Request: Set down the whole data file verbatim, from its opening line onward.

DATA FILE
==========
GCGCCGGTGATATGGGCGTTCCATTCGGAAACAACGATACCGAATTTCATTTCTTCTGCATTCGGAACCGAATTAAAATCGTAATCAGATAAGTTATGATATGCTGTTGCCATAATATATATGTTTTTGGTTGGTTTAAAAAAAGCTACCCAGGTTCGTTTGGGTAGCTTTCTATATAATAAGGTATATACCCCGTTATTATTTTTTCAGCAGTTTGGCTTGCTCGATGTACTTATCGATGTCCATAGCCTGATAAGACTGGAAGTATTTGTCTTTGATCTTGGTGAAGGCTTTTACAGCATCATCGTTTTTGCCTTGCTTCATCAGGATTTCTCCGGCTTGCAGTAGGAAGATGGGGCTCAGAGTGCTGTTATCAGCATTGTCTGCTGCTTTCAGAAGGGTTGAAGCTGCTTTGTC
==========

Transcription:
GCGCCGGTGATATGGGCGTTCCATTCGGAAACAACGATACCGAATTTCATTTCTTCTGCATTCGGAACCGAATTAAAATCGTAATCAGATAAGTTATGATATGCTGTTGCCATAATATATATGTTTTTGGTTGGTTTAAAAAAAGCTACCCAGGTTCGTTTGGGTAGCTTTCTATATAATAAGGTATATACCCCGTTATTATTTTTTCAGCAGTTTGGCTTGCTCGATGTACTTATCGATGTCCATAGCCTGATAAGACTGGAAGTATTTGTCTTTGATCTTGGTGAAGGCTTTTACAGCATCATCGTTTTTGCCTTGCTTCATCAGGATTTCTCCGGCTTGCAGTAGGAAGATGGGGCTCAGAGTGCTGTTATCAGCATTGTCTGCTGCTTTCAGAAGGGTTGAAGCTGCTTTGTC